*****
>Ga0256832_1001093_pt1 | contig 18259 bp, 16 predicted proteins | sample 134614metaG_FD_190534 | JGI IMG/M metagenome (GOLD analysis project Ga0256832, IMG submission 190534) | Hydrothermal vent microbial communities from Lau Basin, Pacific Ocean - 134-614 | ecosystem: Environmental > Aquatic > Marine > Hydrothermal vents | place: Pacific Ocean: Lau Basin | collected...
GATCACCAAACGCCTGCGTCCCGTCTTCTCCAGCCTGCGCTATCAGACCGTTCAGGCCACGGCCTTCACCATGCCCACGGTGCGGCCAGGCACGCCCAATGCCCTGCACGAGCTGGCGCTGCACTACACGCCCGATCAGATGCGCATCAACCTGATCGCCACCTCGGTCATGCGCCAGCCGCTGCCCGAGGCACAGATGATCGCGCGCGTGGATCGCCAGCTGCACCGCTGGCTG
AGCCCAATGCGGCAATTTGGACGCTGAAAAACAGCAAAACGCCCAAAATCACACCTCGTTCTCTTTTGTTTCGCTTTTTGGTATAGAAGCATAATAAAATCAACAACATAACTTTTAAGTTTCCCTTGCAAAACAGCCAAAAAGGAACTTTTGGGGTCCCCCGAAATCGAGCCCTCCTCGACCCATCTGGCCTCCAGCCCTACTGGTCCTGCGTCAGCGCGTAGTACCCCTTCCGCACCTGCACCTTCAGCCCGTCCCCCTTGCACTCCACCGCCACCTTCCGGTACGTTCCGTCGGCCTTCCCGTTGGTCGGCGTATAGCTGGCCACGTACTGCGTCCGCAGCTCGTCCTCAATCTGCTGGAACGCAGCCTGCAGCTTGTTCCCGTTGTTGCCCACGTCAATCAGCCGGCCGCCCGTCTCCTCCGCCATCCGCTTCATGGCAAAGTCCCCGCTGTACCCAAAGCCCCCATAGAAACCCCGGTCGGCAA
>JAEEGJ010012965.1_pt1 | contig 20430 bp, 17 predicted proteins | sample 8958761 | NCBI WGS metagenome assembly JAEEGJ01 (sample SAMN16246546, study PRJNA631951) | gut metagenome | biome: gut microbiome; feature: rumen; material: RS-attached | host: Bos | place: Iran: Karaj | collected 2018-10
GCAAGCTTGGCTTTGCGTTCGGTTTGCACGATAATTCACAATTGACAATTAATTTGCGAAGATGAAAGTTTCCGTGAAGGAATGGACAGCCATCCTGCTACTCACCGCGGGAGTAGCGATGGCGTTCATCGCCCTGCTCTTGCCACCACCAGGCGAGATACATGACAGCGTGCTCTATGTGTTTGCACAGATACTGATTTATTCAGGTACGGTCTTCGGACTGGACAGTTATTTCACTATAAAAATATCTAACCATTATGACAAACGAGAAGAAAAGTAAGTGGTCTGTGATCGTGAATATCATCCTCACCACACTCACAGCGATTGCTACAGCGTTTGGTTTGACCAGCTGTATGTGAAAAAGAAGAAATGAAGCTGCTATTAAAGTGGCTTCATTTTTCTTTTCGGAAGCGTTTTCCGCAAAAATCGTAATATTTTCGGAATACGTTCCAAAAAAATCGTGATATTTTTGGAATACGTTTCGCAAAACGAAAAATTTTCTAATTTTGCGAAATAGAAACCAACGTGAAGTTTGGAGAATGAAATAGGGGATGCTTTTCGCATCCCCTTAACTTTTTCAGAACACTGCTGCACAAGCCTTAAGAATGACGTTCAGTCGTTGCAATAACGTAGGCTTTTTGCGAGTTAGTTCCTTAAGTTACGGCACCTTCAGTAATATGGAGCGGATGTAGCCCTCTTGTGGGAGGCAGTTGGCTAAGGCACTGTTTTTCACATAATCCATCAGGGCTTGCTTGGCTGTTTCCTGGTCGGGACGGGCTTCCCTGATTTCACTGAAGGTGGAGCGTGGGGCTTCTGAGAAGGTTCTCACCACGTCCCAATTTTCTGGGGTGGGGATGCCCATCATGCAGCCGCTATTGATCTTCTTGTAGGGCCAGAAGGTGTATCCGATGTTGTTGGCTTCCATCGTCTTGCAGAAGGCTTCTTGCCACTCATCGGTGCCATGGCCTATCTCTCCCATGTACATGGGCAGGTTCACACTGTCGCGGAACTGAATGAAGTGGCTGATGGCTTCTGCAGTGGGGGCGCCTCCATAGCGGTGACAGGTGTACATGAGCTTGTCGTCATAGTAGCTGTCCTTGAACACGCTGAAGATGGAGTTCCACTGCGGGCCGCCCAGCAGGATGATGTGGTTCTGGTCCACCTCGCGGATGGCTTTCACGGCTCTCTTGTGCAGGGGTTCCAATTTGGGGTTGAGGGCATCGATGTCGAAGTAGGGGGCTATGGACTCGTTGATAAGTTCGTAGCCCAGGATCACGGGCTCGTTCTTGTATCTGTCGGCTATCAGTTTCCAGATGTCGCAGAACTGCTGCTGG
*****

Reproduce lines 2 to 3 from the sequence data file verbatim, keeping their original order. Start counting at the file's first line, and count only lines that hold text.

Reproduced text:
GATCACCAAACGCCTGCGTCCCGTCTTCTCCAGCCTGCGCTATCAGACCGTTCAGGCCACGGCCTTCACCATGCCCACGGTGCGGCCAGGCACGCCCAATGCCCTGCACGAGCTGGCGCTGCACTACACGCCCGATCAGATGCGCATCAACCTGATCGCCACCTCGGTCATGCGCCAGCCGCTGCCCGAGGCACAGATGATCGCGCGCGTGGATCGCCAGCTGCACCGCTGGCTG
AGCCCAATGCGGCAATTTGGACGCTGAAAAACAGCAAAACGCCCAAAATCACACCTCGTTCTCTTTTGTTTCGCTTTTTGGTATAGAAGCATAATAAAATCAACAACATAACTTTTAAGTTTCCCTTGCAAAACAGCCAAAAAGGAACTTTTGGGGTCCCCCGAAATCGAGCCCTCCTCGACCCATCTGGCCTCCAGCCCTACTGGTCCTGCGTCAGCGCGTAGTACCCCTTCCGCACCTGCACCTTCAGCCCGTCCCCCTTGCACTCCACCGCCACCTTCCGGTACGTTCCGTCGGCCTTCCCGTTGGTCGGCGTATAGCTGGCCACGTACTGCGTCCGCAGCTCGTCCTCAATCTGCTGGAACGCAGCCTGCAGCTTGTTCCCGTTGTTGCCCACGTCAATCAGCCGGCCGCCCGTCTCCTCCGCCATCCGCTTCATGGCAAAGTCCCCGCTGTACCCAAAGCCCCCATAGAAACCCCGGTCGGCAA